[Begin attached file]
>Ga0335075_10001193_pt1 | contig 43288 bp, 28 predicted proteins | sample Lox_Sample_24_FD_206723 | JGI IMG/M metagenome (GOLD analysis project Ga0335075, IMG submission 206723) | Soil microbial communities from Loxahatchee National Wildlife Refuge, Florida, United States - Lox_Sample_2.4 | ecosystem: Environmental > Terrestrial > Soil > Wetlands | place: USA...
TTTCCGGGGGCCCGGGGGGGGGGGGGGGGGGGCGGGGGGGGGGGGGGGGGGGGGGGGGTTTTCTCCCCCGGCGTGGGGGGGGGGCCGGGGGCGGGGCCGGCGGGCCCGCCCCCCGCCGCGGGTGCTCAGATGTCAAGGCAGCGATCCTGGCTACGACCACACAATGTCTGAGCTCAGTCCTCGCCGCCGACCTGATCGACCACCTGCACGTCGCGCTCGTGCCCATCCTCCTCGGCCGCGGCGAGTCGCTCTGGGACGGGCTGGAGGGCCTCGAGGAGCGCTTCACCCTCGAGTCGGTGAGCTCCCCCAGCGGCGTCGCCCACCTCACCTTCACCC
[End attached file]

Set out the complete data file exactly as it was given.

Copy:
>Ga0335075_10001193_pt1 | contig 43288 bp, 28 predicted proteins | sample Lox_Sample_24_FD_206723 | JGI IMG/M metagenome (GOLD analysis project Ga0335075, IMG submission 206723) | Soil microbial communities from Loxahatchee National Wildlife Refuge, Florida, United States - Lox_Sample_2.4 | ecosystem: Environmental > Terrestrial > Soil > Wetlands | place: USA...
TTTCCGGGGGCCCGGGGGGGGGGGGGGGGGGGCGGGGGGGGGGGGGGGGGGGGGGGGGTTTTCTCCCCCGGCGTGGGGGGGGGGCCGGGGGCGGGGCCGGCGGGCCCGCCCCCCGCCGCGGGTGCTCAGATGTCAAGGCAGCGATCCTGGCTACGACCACACAATGTCTGAGCTCAGTCCTCGCCGCCGACCTGATCGACCACCTGCACGTCGCGCTCGTGCCCATCCTCCTCGGCCGCGGCGAGTCGCTCTGGGACGGGCTGGAGGGCCTCGAGGAGCGCTTCACCCTCGAGTCGGTGAGCTCCCCCAGCGGCGTCGCCCACCTCACCTTCACCC